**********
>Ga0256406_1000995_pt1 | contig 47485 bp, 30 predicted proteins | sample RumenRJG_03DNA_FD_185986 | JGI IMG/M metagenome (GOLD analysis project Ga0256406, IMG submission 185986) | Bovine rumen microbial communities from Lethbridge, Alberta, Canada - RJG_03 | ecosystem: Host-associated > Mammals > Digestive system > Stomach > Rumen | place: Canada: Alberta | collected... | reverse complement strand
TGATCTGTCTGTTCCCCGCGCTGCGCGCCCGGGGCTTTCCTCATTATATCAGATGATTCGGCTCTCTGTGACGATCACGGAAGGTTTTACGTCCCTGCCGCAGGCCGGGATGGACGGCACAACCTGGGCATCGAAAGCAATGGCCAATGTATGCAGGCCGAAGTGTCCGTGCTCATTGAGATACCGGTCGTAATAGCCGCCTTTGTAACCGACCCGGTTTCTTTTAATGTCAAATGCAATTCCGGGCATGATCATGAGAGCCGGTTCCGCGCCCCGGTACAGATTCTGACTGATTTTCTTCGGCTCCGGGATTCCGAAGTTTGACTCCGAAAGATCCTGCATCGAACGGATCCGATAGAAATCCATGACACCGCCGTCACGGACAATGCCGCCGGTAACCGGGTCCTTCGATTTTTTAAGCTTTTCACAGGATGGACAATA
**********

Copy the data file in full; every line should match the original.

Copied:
>Ga0256406_1000995_pt1 | contig 47485 bp, 30 predicted proteins | sample RumenRJG_03DNA_FD_185986 | JGI IMG/M metagenome (GOLD analysis project Ga0256406, IMG submission 185986) | Bovine rumen microbial communities from Lethbridge, Alberta, Canada - RJG_03 | ecosystem: Host-associated > Mammals > Digestive system > Stomach > Rumen | place: Canada: Alberta | collected... | reverse complement strand
TGATCTGTCTGTTCCCCGCGCTGCGCGCCCGGGGCTTTCCTCATTATATCAGATGATTCGGCTCTCTGTGACGATCACGGAAGGTTTTACGTCCCTGCCGCAGGCCGGGATGGACGGCACAACCTGGGCATCGAAAGCAATGGCCAATGTATGCAGGCCGAAGTGTCCGTGCTCATTGAGATACCGGTCGTAATAGCCGCCTTTGTAACCGACCCGGTTTCTTTTAATGTCAAATGCAATTCCGGGCATGATCATGAGAGCCGGTTCCGCGCCCCGGTACAGATTCTGACTGATTTTCTTCGGCTCCGGGATTCCGAAGTTTGACTCCGAAAGATCCTGCATCGAACGGATCCGATAGAAATCCATGACACCGCCGTCACGGACAATGCCGCCGGTAACCGGGTCCTTCGATTTTTTAAGCTTTTCACAGGATGGACAATA